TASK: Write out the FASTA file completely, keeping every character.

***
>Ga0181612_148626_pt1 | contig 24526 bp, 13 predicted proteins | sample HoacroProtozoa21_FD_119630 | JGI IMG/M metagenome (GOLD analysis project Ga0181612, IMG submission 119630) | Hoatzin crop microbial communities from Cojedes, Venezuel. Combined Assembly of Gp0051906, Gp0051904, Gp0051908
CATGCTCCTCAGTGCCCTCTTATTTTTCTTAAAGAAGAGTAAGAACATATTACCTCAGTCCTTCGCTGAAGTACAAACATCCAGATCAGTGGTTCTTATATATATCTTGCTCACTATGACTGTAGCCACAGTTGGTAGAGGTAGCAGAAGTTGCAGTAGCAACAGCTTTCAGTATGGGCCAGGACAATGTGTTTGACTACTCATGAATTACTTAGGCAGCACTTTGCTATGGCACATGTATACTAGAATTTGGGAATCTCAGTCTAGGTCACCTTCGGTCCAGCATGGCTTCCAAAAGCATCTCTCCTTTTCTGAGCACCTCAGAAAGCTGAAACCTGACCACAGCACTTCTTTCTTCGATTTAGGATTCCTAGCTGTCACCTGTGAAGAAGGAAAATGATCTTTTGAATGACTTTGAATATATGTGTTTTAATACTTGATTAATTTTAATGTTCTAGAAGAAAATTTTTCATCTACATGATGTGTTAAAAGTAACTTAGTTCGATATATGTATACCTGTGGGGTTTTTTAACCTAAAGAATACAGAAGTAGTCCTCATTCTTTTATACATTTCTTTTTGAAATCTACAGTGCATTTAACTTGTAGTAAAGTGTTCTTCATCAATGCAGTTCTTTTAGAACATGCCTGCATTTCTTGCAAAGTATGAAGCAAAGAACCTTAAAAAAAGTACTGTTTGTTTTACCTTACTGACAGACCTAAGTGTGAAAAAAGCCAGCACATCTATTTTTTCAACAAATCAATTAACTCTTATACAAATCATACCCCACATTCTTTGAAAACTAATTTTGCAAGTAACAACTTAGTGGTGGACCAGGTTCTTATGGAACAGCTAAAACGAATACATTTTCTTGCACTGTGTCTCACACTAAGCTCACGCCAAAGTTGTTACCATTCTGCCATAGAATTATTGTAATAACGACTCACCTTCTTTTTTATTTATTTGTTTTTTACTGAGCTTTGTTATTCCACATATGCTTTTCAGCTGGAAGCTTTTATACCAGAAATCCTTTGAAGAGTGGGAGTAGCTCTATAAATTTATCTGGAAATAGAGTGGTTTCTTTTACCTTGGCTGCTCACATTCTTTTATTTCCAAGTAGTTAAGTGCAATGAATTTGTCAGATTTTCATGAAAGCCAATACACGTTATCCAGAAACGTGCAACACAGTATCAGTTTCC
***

>Ga0181612_148626_pt1 | contig 24526 bp, 13 predicted proteins | sample HoacroProtozoa21_FD_119630 | JGI IMG/M metagenome (GOLD analysis project Ga0181612, IMG submission 119630) | Hoatzin crop microbial communities from Cojedes, Venezuel. Combined Assembly of Gp0051906, Gp0051904, Gp0051908
CATGCTCCTCAGTGCCCTCTTATTTTTCTTAAAGAAGAGTAAGAACATATTACCTCAGTCCTTCGCTGAAGTACAAACATCCAGATCAGTGGTTCTTATATATATCTTGCTCACTATGACTGTAGCCACAGTTGGTAGAGGTAGCAGAAGTTGCAGTAGCAACAGCTTTCAGTATGGGCCAGGACAATGTGTTTGACTACTCATGAATTACTTAGGCAGCACTTTGCTATGGCACATGTATACTAGAATTTGGGAATCTCAGTCTAGGTCACCTTCGGTCCAGCATGGCTTCCAAAAGCATCTCTCCTTTTCTGAGCACCTCAGAAAGCTGAAACCTGACCACAGCACTTCTTTCTTCGATTTAGGATTCCTAGCTGTCACCTGTGAAGAAGGAAAATGATCTTTTGAATGACTTTGAATATATGTGTTTTAATACTTGATTAATTTTAATGTTCTAGAAGAAAATTTTTCATCTACATGATGTGTTAAAAGTAACTTAGTTCGATATATGTATACCTGTGGGGTTTTTTAACCTAAAGAATACAGAAGTAGTCCTCATTCTTTTATACATTTCTTTTTGAAATCTACAGTGCATTTAACTTGTAGTAAAGTGTTCTTCATCAATGCAGTTCTTTTAGAACATGCCTGCATTTCTTGCAAAGTATGAAGCAAAGAACCTTAAAAAAAGTACTGTTTGTTTTACCTTACTGACAGACCTAAGTGTGAAAAAAGCCAGCACATCTATTTTTTCAACAAATCAATTAACTCTTATACAAATCATACCCCACATTCTTTGAAAACTAATTTTGCAAGTAACAACTTAGTGGTGGACCAGGTTCTTATGGAACAGCTAAAACGAATACATTTTCTTGCACTGTGTCTCACACTAAGCTCACGCCAAAGTTGTTACCATTCTGCCATAGAATTATTGTAATAACGACTCACCTTCTTTTTTATTTATTTGTTTTTTACTGAGCTTTGTTATTCCACATATGCTTTTCAGCTGGAAGCTTTTATACCAGAAATCCTTTGAAGAGTGGGAGTAGCTCTATAAATTTATCTGGAAATAGAGTGGTTTCTTTTACCTTGGCTGCTCACATTCTTTTATTTCCAAGTAGTTAAGTGCAATGAATTTGTCAGATTTTCATGAAAGCCAATACACGTTATCCAGAAACGTGCAACACAGTATCAGTTTCC